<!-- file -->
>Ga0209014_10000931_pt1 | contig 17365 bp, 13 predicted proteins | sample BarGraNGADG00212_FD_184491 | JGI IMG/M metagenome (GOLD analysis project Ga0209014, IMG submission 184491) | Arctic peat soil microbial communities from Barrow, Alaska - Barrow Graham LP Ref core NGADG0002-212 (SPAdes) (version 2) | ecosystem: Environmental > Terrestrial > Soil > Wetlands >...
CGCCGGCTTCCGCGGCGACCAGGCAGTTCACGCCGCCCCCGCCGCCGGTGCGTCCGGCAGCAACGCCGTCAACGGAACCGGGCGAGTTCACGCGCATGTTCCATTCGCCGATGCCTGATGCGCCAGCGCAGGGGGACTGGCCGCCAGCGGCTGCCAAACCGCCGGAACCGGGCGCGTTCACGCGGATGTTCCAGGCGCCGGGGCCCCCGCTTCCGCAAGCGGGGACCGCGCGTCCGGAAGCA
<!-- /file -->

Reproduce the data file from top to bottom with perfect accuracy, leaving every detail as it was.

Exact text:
>Ga0209014_10000931_pt1 | contig 17365 bp, 13 predicted proteins | sample BarGraNGADG00212_FD_184491 | JGI IMG/M metagenome (GOLD analysis project Ga0209014, IMG submission 184491) | Arctic peat soil microbial communities from Barrow, Alaska - Barrow Graham LP Ref core NGADG0002-212 (SPAdes) (version 2) | ecosystem: Environmental > Terrestrial > Soil > Wetlands >...
CGCCGGCTTCCGCGGCGACCAGGCAGTTCACGCCGCCCCCGCCGCCGGTGCGTCCGGCAGCAACGCCGTCAACGGAACCGGGCGAGTTCACGCGCATGTTCCATTCGCCGATGCCTGATGCGCCAGCGCAGGGGGACTGGCCGCCAGCGGCTGCCAAACCGCCGGAACCGGGCGCGTTCACGCGGATGTTCCAGGCGCCGGGGCCCCCGCTTCCGCAAGCGGGGACCGCGCGTCCGGAAGCA